Are Cops Constitutional?

I didn't start out thinking this way, but over the years I have become an ardent critic of American law enforcement. As Acton observed, power corrupts, and it is no longer debatable that our cops have too much power. Over the years the ranks of all departments have swollen, and it is clear - crystal clear - that police forces have become highly militarized.

By numbers and disposition, the police now constitute a standing army.

I've no doubt the Founders would share my alarm and moral outrage at these developments. I've done what I can, largely with anecdotes, to wake people up. Now comes a fascinating and scholarly examination of law enforcement at the time of the Founding. Turns out that this was another thing the people did for themselves, and, as usual, did quite well. Much better, in fact, than it's done today, and with far more checks and balances. The notion of government paid cops was quite simply unthinkable at the time, as it should be today.

Here's the abstract: "Police work is often lionized by jurists and scholars who claim to employ "textualist" and "originalist" methods of constitutional interpretation. Yet professional police were unknown to the United States in 1789, and first appeared in America almost a half-century after the Constitution's ratification. The Framers contemplated law enforcement as the duty of mostly private citizens, along with a few constables and sheriffs who could be called upon when necessary. This article marshals extensive historical and legal evidence to show that modern policing is in many ways inconsistent with the original intent of America's founding documents. The author argues that the growth of modern policing has substantially empowered the state in a way the Framers would regard as abhorrent to their foremost principles."

And an excerpt: "Law enforcement in the Founders' time was a duty of every citizen.32 Citizens were expected to be armed and equipped to chase suspects on foot, on horse, or with wagon whenever summoned. And when called upon to enforce the laws of the state, citizens were to respond "not faintly and with lagging steps, but honestly and bravely and with whatever implements and facilities [were] convenient and at hand."33 Any person could act in the capacity of a constable without being one,34 and when summoned by a law enforcement officer, a private person became a temporary member of the police department.35 The law also presumed that any person acting in his public capacity as an officer was rightfully appointed.36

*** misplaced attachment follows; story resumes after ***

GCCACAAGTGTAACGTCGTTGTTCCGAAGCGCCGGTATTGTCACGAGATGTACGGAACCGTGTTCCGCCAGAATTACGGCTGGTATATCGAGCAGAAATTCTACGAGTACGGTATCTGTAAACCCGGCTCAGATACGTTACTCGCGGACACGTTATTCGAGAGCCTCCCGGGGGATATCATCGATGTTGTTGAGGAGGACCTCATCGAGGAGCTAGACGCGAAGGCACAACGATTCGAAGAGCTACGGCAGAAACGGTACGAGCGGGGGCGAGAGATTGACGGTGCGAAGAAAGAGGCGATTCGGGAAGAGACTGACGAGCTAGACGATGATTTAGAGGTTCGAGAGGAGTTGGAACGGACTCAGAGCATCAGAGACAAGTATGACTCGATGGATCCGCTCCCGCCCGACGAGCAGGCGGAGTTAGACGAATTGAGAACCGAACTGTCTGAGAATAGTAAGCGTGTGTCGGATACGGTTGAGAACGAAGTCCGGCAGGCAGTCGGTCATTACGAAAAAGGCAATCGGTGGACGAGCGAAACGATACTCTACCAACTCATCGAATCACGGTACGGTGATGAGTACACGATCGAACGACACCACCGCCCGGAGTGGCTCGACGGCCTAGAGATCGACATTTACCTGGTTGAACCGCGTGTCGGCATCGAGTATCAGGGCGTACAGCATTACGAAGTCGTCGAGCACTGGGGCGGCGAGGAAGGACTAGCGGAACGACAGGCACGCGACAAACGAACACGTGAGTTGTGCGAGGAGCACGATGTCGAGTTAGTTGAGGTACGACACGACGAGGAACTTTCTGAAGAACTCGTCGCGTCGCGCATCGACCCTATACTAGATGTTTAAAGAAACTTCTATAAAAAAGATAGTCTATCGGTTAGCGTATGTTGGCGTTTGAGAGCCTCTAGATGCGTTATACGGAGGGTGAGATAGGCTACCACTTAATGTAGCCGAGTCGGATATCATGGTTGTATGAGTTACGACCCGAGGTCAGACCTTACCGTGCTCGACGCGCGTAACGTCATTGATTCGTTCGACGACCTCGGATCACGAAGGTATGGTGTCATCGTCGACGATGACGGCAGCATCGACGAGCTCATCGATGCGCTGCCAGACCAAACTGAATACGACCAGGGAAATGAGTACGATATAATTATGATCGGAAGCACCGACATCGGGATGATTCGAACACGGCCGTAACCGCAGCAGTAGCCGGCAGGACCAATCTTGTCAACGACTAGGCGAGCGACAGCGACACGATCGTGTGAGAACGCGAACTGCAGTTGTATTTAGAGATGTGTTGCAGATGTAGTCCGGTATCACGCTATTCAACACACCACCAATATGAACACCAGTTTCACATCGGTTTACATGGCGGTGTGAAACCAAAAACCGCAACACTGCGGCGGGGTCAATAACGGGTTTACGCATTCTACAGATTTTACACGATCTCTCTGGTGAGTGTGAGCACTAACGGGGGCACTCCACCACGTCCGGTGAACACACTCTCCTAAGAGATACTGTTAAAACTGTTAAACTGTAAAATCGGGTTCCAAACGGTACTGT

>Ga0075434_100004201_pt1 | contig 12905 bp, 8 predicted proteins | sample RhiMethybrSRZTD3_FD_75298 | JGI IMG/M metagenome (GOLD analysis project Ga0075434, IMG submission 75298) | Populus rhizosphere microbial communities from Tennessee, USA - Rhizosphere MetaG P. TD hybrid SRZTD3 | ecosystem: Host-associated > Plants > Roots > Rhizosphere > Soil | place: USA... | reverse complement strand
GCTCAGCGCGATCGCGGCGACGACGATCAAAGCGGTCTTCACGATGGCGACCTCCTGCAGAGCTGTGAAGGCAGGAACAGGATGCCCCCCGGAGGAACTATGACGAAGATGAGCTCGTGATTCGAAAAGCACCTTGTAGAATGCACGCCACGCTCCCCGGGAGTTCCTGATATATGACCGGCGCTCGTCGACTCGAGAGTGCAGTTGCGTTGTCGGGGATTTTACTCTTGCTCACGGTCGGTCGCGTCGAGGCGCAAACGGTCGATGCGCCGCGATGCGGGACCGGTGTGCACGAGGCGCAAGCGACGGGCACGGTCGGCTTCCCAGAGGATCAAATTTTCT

Laws in virtually every state still require citizens to aid in capturing escaped prisoners, arresting criminal suspects, and executing legal process. The duty of citizens to enforce the law was and is a constitutional one. Many early state constitutions purported to bind citizens into a universal obligation to perform law enforcement functions, yet evinced no mention of any state power to carry out those same functions.37 But the law enforcement duties of the citizenry are now a long-forgotten remnant of the Framers' era. By the 1960s, only twelve percent of the public claimed to have ever personally acted to combat crime.38

The Founders could not have envisioned 'police' officers as we know them today. The term "police" had a slightly different meaning at the time of the Founding.39 It was generally used as a verb and meant to watch over or monitor the public health and safety.40 In Louisiana, "police juries" were local governing bodies similar to county boards in other states.41 Only in the mid-nineteenth century did the term 'police' begin to take on the persona of a uniformed state law enforcer.42 The term first crept into Supreme Court jurisprudence even later.43

Prior to the 1850s, rugged individualism and self-reliance were the touchstones of American law, culture, and industry. Although a puritan cultural and legal ethic pervaded their society, Americans had great toleration for victimless misconduct.44 Traffic disputes were resolved through personal negotiation and common law tort principles, rather than driver licenses and armed police patrol.45 Agents of the state did not exist for the protection of the individual citizen. The night watch of early American cities concerned itself primarily with the danger of fire, and watchmen were often afraid to enter some of the most notorious neighborhoods of cities like Boston.46

At the time of Tocqueville's observations (in the 1830s), "the means available to the authorities for the discovery of crimes and arrest of criminals [were] few,"47 yet Tocqueville doubted "whether in any other country crime so seldom escapes punishment."48 Citizens handled most crimes informally, forming committees to catch criminals and hand them over to the courts.49 Private mobs in early America dealt with larger threats to public safety and welfare, such as houses of ill fame.50 Nothing struck a European traveler in America, wrote Tocqueville, more than the absence of government in the streets"

I debated editing out those annoying footnote numbers, but decided to leave them in to show how well the author documented this work. This is the kind of research it will take to force cops back into a respectable place in society, if it's possible at this late date. Here's the whole thing, well worth reading and passing around: Are Cops Constitutional?

H/T to Pete at WRSA, linked in my blogroll.

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